Is The Sun Setting On The Egyptian-American Alliance?

Since the Camp David Accords of 1979, Egypt has been the second largest recipient of US foreign aid contributions, and became one of the first Major Non NATO Allies (MNNA) of the United States in 1989.

However, events including but not limited to: the Arab Spring, increasing economic and military cooperation with Russia, and two years of withheld aid to Egypt, have caused some to question the relationship between Cairo and Washington.

Following the ousting of Egyptian President Hosni Mubarak in 2011, things changed dramatically in the country.

Following the ousting of Egyptian President Hosni Mubarak in 2011, things changed dramatically in the country.

Instability was the on rise and several incidents finally culminated on September 11th 2012, when a large group of men illegally entered and vandalized the American Embassy in Cairo.

Two days later, President Obama claimed that he did not consider Egypt an ally.

Relations between the two countries reached their lowest since 1973 when the United States suspended some of its aid to Egypt in 2013.

This was due to the removal of President Mohammed Morsi and his Muslim Brotherhood led government in a military coup that was sanctioned by now President Abdel Fattah el-Sisi.

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Egyptian President Abdel Fattah el-Sisi at the Paris Climate Conference in late 2015. Photo Credit: UNclimatechange/ Flickr (CC By 2.0)

The withheld aid, the biggest ticket item being the final few parts of a delivery of 20 F-16s, was eventually released in 2015. However, military deliveries to Egypt merely slowed in the two years of frosty relations, and included MIM-72C Chaparral Surface to Air Missiles (SAMs), and M-88 Armored Recovery Vehicles (ARVs), according to SIPRI data sets. Other non military aid also continued.

Despite the relative brevity of this souring of relations between Egypt and the United States, Moscow has made moves to capitalize. Several agreements between Egypt and Russia regarding development of an industrial zone in the Suez, coordination of financial sectors, and tourism were agreed upon on February 3.

In 2015, Russian and Egyptian naval units conducted their first joint training exercises, and joint exercises between the Russian VDV and their Egyptian counterparts are expected to occur later this year. It is not clear whether Egypt’s 46 shiny new KA-52s will be taking part in any of these exercises.

Despite these data points that may alarm casual US planners, a few exercises and weapon sales do not make a trend.

Despite these data points that may alarm casual US planners, a few exercises and weapon sales do not make a trend.

The 1973 Yom Kippur War marked the end of Soviet influence in the Middle East, and the United States has been solidifying its influence in the region since the Carter Administration.

Certain geopolitical realities have developed, and become ingrained in the region that make breaking the alliance between Egypt and the United States difficult.

The first is the Egypt-Israel Peace forged in the Camp David Accords in 1978.

The Suez canal as it looked in 1980, a year after the signing of the Camp David Accords. The canal is an important economic driver for Egypt and was at the center of a recently signed agreement between Egypt and Russia. Photo Credit: NeilHotson/ Flickr (CC By 2.0)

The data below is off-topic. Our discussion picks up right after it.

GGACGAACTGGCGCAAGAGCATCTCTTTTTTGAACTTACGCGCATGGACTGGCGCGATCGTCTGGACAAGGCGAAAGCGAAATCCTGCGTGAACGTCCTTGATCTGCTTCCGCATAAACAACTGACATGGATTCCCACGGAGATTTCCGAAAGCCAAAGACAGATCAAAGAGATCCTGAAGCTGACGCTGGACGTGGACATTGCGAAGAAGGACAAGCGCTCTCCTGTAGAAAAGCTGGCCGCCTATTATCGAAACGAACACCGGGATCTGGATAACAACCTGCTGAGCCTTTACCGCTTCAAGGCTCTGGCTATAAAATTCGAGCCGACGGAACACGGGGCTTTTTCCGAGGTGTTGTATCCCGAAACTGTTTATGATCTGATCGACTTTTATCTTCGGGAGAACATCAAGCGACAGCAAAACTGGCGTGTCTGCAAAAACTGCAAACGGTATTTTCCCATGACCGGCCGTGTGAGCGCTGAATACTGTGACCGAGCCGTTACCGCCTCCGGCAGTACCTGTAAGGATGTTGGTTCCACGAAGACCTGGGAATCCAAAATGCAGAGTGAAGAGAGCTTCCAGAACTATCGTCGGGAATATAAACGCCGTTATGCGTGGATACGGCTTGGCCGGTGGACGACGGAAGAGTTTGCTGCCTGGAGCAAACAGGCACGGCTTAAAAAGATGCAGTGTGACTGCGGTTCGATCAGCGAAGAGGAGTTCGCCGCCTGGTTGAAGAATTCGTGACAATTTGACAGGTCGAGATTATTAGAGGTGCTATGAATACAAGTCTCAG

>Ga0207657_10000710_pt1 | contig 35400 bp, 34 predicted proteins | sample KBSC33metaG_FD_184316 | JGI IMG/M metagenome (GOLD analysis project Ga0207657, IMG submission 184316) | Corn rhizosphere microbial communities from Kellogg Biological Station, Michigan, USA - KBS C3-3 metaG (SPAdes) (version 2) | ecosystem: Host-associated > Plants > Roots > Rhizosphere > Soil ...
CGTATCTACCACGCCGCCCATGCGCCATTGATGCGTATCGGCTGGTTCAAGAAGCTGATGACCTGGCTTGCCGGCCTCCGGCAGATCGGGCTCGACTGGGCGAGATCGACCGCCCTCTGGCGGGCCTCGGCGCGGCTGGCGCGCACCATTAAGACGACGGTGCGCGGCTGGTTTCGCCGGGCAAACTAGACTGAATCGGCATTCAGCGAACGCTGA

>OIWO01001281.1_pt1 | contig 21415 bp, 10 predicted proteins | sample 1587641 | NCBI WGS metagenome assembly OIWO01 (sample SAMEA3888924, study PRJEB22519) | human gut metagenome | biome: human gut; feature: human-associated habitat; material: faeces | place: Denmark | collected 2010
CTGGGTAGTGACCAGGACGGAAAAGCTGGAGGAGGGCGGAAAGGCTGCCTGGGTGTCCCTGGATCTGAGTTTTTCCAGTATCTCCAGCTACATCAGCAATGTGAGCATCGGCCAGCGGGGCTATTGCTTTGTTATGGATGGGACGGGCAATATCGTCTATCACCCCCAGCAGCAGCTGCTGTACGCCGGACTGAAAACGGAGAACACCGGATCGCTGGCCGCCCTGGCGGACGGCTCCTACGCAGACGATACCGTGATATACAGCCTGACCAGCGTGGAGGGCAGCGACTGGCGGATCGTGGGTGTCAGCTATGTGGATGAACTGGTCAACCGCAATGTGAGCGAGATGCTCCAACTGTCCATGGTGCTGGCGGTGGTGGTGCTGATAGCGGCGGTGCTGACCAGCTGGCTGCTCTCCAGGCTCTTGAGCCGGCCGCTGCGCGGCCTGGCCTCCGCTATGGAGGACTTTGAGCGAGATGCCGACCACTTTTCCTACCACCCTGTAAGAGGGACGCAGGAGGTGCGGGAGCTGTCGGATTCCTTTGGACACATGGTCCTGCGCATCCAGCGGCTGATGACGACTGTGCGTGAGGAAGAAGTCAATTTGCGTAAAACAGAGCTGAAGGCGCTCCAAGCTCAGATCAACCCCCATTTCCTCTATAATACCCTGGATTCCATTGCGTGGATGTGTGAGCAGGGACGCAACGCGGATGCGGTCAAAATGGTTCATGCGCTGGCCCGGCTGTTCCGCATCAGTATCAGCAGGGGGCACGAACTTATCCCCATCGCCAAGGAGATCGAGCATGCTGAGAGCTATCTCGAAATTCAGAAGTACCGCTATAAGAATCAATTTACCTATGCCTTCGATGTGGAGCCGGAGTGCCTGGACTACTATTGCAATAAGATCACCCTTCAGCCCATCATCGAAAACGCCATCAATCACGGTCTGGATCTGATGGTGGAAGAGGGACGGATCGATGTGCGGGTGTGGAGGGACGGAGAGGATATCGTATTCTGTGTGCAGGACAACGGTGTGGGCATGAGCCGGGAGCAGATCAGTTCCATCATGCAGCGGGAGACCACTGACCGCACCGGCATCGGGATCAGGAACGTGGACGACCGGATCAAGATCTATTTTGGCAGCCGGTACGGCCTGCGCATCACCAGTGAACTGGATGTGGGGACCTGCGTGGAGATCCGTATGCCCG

The Suez canal as it looked in 1980, a year after the signing of the Camp David Accords. The canal is an important economic driver for Egypt and was at the center of a recently signed agreement between Egypt and Russia. Photo Credit: NeilHotson/ Flickr (CC By 2.0)

Relations between the two countries are fairly strong, to the point that Israel okayed a large scale Egyptian army deployment to the Sinai peninsula, which requires the approval of the Israeli government as per the Camp David Accords.

As Egypt and Israel are the two largest recipients of American aid, they are predisposed to cooperate with each other and the Americans.

Another strike against the doomsayers, is the existing world order is not conducive to abandoning the West and embracing the Russians as an alternative, unless forced to do so.

If the Soviet Union at the height of its power in the 1970s and 1980s could not dislodge American influence, then the best an economically strained Russia can hope for is to be the proverbial “me too” for Cairo.

This is particularly true since it is not in the interests of the United States to be at odds with one of the most strategically and economically critical nations on Earth.

Maintaining open access to the Suez Canal is Egypt’s trump card over any American planners who might wish to divert their interest from Egypt for one reason or another.

As such, it seems unlikely that the already repairing rift between Washington and Egypt will spiral out of control.

RISE NEWS is a grassroots journalism news organization that is working to change the way young people become informed and engaged in public affairs. Anyone can write for you us as long as you are fiercely interested in making the world a better place. 

Cover Photo Credit: Prince Roy/Flickr (CC by 2.0)

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About the Author
"John Massey has a B.A. in political science and history from the University of Alabama. His primary interest is in the North Atlantic Treaty Organization, but he also finds time to study French and political theory. "

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